Ivan Meštrović: Corporeality and Eroticism in Sculpture
In cooperation with the Ivan Meštrović Museums
“All creativity stems from eroticism.” Ivan Meštrović
“Human body is the main source of inspiration to Ivan Meštrović. Regardless of the stylistic orientation and thematic framework, the sculptor invariably explored the mystery of the body. Corporeality and eroticism in sculpture constitute a prominent segment of his entire body of work.” … “Although Meštrović tends to be explicit at times, he actually refers to the primordial human need to create and procreate life, to attain eternity. And this quality has to be acknowledged – he created art for eternity.” Barbara Vujanović and Zorana Jurić Šabić, co-curators
“Ivan Meštrović had several loves. His fame attracted the attention and interest of women. He was very shy, which he compensated with his sculptures, expressing the rapture of Eros through his creativity.” Mate Meštrović, PhD, Ivan Meštrović’s son
Croatia’s most prominent sculptor, Ivan Meštrović is “the greatest phenomenon among sculptors”, according to Auguste Rodin, an artist credited with transforming sculpture into a modern art form. Meštrović’s works have entered the collective memory of three former territorial units (the Austro-Hungarian Monarchy, the Kingdom of Serbs, Croats and Slovenes and the Socialist Federal Republic of Yugoslavia), and co-shaped artistic scenes in several European countries and the USA, where he pursued his artistic path.
The magnificent artistic oeuvre of Ivan Meštrović, which includes monumental, historical and mythical sculptures as well as architectural artworks, continues to render him unparalleled among his contemporaries. An artist of authentic figural expressiveness, the idiosyncratic Slavic genius attained broader European recognition early on in his career, holding a succession of resoundingly successful exhibitions in the artistic capitals of the world in the 1920s and ‘30s. Within the context of Slovenian art, it is interesting to note that Meštrović was a long-standing acquaintance of architect Jože Plečnik and, most importantly, that numerous young Slovenian sculptors specialised under Meštrović at the Academy of Arts and Crafts in Zagreb where he taught from 1922.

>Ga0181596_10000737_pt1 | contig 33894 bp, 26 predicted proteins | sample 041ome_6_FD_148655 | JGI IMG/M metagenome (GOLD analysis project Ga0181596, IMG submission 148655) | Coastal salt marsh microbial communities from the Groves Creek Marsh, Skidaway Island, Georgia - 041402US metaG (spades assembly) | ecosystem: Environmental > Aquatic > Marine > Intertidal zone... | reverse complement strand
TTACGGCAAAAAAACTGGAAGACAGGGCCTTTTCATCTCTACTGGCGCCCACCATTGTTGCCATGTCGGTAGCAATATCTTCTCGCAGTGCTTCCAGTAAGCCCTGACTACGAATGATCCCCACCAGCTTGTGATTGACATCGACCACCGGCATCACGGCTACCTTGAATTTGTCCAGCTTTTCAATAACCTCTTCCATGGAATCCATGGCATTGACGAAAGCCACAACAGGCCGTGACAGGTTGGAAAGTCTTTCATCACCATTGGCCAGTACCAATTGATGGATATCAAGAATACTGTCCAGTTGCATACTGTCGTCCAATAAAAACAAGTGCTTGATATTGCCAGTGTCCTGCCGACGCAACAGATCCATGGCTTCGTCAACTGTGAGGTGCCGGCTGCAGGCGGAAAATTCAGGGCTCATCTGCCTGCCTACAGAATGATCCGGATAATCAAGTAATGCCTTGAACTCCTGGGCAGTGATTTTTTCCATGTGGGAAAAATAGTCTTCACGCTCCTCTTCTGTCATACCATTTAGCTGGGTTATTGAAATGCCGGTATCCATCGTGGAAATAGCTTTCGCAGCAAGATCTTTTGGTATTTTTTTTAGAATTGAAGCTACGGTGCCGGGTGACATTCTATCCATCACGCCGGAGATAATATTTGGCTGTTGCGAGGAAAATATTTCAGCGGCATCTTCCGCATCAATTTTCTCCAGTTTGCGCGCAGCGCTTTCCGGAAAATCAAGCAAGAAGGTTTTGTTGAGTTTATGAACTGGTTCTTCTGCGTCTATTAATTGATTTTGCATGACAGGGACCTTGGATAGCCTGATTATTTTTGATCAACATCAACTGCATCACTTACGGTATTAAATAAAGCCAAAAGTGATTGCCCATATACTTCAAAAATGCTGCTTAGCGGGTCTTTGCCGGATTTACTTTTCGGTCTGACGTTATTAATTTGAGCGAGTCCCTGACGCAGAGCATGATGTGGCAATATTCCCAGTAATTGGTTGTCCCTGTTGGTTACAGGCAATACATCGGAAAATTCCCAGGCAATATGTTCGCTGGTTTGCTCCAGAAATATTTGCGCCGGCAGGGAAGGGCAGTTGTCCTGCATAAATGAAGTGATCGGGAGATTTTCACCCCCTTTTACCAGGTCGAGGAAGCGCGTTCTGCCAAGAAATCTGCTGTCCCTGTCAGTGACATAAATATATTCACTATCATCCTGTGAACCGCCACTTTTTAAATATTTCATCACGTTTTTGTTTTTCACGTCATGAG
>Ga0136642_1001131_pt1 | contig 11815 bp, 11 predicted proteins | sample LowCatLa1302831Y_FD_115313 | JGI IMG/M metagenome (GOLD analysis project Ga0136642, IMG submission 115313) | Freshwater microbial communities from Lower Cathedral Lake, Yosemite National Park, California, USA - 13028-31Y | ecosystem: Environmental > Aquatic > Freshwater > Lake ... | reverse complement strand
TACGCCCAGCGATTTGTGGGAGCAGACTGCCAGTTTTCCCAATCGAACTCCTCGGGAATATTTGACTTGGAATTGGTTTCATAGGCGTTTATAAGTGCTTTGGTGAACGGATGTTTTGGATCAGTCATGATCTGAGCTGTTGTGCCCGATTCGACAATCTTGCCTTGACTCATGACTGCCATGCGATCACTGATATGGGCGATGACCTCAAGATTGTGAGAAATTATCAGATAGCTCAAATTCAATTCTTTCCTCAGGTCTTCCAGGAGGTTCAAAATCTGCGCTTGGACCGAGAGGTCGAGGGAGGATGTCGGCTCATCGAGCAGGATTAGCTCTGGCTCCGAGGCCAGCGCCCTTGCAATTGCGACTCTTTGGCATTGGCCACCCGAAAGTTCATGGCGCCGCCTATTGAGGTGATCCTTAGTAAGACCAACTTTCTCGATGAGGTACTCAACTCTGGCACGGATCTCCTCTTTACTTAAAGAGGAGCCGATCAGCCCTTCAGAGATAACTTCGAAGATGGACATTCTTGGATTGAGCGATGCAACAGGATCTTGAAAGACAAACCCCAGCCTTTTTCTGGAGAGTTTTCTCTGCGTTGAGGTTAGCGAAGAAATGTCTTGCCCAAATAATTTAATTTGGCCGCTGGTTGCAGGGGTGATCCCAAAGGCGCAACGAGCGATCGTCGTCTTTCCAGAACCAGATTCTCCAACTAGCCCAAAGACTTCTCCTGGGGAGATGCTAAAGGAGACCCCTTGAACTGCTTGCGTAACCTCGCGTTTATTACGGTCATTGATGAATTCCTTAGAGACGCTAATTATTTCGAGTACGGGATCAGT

It is an indisputable fact that throughout his prolific artistic career Meštrović masterfully chiselled some of the finest female nudes of twentieth-century sculpture, figures that stand as ultimate expressions of his luscious Mediterranean sensuality. That is why the exhibition is a meaningful contribution to the scientific study of this subject as Meštrović’s output has rarely been approached from the perspective of nudity and its erotic readings.
Thirty-five years after the first exhibition of small sculptures by Ivan Meštrović at Cankarjev dom the current exposition, adopting an original concept by Filip Beusan and including discrete lighting modulations, offers a new insight into his masterful art. The premiere showing at Zagreb’s Glyptotheca of the Croatian Academy of Sciences and Arts in 2016 was a great success as Meštrović’s output has thus far rarely been approached from the perspective of the naked body, and its erotic readings. Three curators have explored the subjects of nudity and eroticism in the works of Ivan Meštrović (made between 1903 and 1946), from three different angles: Dalibor Prančević, Barbara Vujanović and Zorana Jurić Šabić.